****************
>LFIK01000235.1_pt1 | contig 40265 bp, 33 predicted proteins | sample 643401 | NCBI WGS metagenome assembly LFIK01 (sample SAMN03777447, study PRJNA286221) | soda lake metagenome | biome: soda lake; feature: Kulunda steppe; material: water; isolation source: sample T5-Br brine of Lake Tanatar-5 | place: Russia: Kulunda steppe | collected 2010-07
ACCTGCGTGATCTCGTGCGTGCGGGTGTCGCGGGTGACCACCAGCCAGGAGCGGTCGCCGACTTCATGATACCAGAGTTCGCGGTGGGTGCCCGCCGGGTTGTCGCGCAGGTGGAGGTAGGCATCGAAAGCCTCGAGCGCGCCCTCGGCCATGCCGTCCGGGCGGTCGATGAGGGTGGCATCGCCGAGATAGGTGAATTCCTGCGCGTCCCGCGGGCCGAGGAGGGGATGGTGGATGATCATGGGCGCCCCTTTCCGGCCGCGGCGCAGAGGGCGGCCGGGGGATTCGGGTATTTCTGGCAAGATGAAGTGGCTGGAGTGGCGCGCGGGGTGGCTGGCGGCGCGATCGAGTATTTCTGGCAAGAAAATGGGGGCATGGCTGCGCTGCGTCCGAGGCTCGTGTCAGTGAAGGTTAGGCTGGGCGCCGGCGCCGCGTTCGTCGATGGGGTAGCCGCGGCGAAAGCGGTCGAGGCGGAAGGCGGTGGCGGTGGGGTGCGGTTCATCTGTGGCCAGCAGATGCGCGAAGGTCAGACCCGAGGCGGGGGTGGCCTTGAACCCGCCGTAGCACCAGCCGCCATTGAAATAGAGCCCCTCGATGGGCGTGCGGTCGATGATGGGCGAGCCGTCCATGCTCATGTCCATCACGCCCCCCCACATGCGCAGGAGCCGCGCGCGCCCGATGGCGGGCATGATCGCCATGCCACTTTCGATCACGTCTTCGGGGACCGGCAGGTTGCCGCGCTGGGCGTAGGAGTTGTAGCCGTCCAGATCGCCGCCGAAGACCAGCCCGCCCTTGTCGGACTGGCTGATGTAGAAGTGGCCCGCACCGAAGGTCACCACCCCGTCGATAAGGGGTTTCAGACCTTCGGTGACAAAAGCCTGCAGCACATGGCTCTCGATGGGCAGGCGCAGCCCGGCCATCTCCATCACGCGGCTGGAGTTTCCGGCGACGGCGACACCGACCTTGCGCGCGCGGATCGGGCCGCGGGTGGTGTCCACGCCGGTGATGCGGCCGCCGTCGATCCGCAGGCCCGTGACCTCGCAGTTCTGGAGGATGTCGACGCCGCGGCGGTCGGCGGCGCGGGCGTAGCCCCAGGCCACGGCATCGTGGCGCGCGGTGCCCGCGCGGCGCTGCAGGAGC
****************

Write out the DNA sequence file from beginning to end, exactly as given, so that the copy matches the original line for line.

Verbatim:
>LFIK01000235.1_pt1 | contig 40265 bp, 33 predicted proteins | sample 643401 | NCBI WGS metagenome assembly LFIK01 (sample SAMN03777447, study PRJNA286221) | soda lake metagenome | biome: soda lake; feature: Kulunda steppe; material: water; isolation source: sample T5-Br brine of Lake Tanatar-5 | place: Russia: Kulunda steppe | collected 2010-07
ACCTGCGTGATCTCGTGCGTGCGGGTGTCGCGGGTGACCACCAGCCAGGAGCGGTCGCCGACTTCATGATACCAGAGTTCGCGGTGGGTGCCCGCCGGGTTGTCGCGCAGGTGGAGGTAGGCATCGAAAGCCTCGAGCGCGCCCTCGGCCATGCCGTCCGGGCGGTCGATGAGGGTGGCATCGCCGAGATAGGTGAATTCCTGCGCGTCCCGCGGGCCGAGGAGGGGATGGTGGATGATCATGGGCGCCCCTTTCCGGCCGCGGCGCAGAGGGCGGCCGGGGGATTCGGGTATTTCTGGCAAGATGAAGTGGCTGGAGTGGCGCGCGGGGTGGCTGGCGGCGCGATCGAGTATTTCTGGCAAGAAAATGGGGGCATGGCTGCGCTGCGTCCGAGGCTCGTGTCAGTGAAGGTTAGGCTGGGCGCCGGCGCCGCGTTCGTCGATGGGGTAGCCGCGGCGAAAGCGGTCGAGGCGGAAGGCGGTGGCGGTGGGGTGCGGTTCATCTGTGGCCAGCAGATGCGCGAAGGTCAGACCCGAGGCGGGGGTGGCCTTGAACCCGCCGTAGCACCAGCCGCCATTGAAATAGAGCCCCTCGATGGGCGTGCGGTCGATGATGGGCGAGCCGTCCATGCTCATGTCCATCACGCCCCCCCACATGCGCAGGAGCCGCGCGCGCCCGATGGCGGGCATGATCGCCATGCCACTTTCGATCACGTCTTCGGGGACCGGCAGGTTGCCGCGCTGGGCGTAGGAGTTGTAGCCGTCCAGATCGCCGCCGAAGACCAGCCCGCCCTTGTCGGACTGGCTGATGTAGAAGTGGCCCGCACCGAAGGTCACCACCCCGTCGATAAGGGGTTTCAGACCTTCGGTGACAAAAGCCTGCAGCACATGGCTCTCGATGGGCAGGCGCAGCCCGGCCATCTCCATCACGCGGCTGGAGTTTCCGGCGACGGCGACACCGACCTTGCGCGCGCGGATCGGGCCGCGGGTGGTGTCCACGCCGGTGATGCGGCCGCCGTCGATCCGCAGGCCCGTGACCTCGCAGTTCTGGAGGATGTCGACGCCGCGGCGGTCGGCGGCGCGGGCGTAGCCCCAGGCCACGGCATCGTGGCGCGCGGTGCCCGCGCGGCGCTGCAGGAGC